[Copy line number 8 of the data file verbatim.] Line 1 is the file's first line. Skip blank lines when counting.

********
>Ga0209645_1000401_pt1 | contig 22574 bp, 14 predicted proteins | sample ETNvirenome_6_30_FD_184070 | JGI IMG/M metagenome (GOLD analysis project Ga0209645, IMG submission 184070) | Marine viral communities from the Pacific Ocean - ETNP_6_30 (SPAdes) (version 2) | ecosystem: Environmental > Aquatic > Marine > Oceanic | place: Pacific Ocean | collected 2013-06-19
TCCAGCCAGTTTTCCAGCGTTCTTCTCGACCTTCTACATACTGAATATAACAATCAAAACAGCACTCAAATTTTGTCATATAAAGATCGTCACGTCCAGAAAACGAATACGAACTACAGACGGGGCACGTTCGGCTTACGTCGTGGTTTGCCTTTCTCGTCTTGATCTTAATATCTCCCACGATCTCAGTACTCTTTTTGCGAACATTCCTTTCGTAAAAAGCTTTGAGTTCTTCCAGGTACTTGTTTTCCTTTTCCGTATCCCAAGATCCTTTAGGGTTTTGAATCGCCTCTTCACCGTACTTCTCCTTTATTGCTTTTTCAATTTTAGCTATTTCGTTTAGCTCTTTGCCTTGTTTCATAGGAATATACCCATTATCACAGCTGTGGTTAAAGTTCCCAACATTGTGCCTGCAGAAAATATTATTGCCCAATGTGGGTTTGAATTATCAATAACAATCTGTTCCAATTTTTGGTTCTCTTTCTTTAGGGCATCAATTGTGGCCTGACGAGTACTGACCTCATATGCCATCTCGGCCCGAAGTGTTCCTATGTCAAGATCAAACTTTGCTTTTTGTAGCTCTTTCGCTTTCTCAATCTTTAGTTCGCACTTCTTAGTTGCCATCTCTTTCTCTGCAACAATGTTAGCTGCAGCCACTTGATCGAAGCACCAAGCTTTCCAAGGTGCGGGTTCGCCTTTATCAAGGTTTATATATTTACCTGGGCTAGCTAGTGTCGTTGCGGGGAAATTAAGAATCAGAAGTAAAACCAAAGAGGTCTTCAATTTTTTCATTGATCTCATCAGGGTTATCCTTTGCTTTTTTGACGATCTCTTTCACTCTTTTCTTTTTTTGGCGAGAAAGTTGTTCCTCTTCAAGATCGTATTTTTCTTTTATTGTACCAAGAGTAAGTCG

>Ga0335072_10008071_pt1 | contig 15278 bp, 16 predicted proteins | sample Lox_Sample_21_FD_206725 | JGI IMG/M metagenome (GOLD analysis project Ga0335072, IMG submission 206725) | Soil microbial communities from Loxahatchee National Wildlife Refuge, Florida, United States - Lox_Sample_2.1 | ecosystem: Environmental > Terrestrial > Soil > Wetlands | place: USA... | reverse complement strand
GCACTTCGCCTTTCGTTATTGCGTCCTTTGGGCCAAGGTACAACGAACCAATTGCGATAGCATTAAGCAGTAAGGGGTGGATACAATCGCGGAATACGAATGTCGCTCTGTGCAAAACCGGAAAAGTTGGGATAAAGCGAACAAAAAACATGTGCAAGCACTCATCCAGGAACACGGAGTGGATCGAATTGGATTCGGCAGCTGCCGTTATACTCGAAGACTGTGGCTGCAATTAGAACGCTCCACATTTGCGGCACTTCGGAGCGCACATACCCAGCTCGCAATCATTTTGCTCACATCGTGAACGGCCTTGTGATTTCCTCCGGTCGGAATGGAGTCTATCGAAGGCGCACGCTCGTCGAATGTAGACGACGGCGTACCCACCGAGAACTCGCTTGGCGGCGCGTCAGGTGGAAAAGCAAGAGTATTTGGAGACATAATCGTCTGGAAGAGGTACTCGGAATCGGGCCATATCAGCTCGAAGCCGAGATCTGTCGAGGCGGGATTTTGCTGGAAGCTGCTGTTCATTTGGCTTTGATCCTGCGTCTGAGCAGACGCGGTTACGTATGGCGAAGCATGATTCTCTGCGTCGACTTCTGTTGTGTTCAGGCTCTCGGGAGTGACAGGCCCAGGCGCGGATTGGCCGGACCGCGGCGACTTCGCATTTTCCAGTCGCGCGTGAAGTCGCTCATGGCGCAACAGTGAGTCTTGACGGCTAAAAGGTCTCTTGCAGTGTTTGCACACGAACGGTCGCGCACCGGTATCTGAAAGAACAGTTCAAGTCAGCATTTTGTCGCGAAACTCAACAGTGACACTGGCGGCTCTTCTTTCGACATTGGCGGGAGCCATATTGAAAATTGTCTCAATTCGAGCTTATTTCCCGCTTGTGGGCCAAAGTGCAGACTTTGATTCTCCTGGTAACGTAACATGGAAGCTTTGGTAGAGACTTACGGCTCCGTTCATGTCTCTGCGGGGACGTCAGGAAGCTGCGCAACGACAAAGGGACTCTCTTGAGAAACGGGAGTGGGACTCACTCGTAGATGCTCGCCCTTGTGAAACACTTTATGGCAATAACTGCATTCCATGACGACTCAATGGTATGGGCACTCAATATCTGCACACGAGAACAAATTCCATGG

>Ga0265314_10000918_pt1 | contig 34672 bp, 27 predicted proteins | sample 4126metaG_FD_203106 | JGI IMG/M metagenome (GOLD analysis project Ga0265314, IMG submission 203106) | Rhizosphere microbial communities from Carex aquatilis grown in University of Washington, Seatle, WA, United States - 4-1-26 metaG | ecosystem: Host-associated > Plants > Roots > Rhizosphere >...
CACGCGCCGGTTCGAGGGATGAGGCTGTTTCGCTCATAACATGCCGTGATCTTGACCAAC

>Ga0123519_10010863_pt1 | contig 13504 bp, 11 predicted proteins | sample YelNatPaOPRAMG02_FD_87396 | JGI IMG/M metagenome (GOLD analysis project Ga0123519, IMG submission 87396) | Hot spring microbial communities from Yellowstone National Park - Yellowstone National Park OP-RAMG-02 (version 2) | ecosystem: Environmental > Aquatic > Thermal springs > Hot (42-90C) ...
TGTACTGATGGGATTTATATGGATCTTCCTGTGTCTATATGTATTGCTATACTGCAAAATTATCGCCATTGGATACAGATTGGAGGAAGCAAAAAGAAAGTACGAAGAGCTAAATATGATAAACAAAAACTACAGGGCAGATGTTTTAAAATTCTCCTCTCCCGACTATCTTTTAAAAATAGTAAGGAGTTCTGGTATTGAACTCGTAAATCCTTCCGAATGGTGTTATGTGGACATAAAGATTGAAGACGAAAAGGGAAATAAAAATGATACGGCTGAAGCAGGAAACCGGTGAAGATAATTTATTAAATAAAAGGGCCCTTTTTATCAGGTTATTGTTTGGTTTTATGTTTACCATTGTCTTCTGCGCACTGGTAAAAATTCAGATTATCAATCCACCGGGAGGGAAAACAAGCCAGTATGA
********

TGTACTGATGGGATTTATATGGATCTTCCTGTGTCTATATGTATTGCTATACTGCAAAATTATCGCCATTGGATACAGATTGGAGGAAGCAAAAAGAAAGTACGAAGAGCTAAATATGATAAACAAAAACTACAGGGCAGATGTTTTAAAATTCTCCTCTCCCGACTATCTTTTAAAAATAGTAAGGAGTTCTGGTATTGAACTCGTAAATCCTTCCGAATGGTGTTATGTGGACATAAAGATTGAAGACGAAAAGGGAAATAAAAATGATACGGCTGAAGCAGGAAACCGGTGAAGATAATTTATTAAATAAAAGGGCCCTTTTTATCAGGTTATTGTTTGGTTTTATGTTTACCATTGTCTTCTGCGCACTGGTAAAAATTCAGATTATCAATCCACCGGGAGGGAAAACAAGCCAGTATGA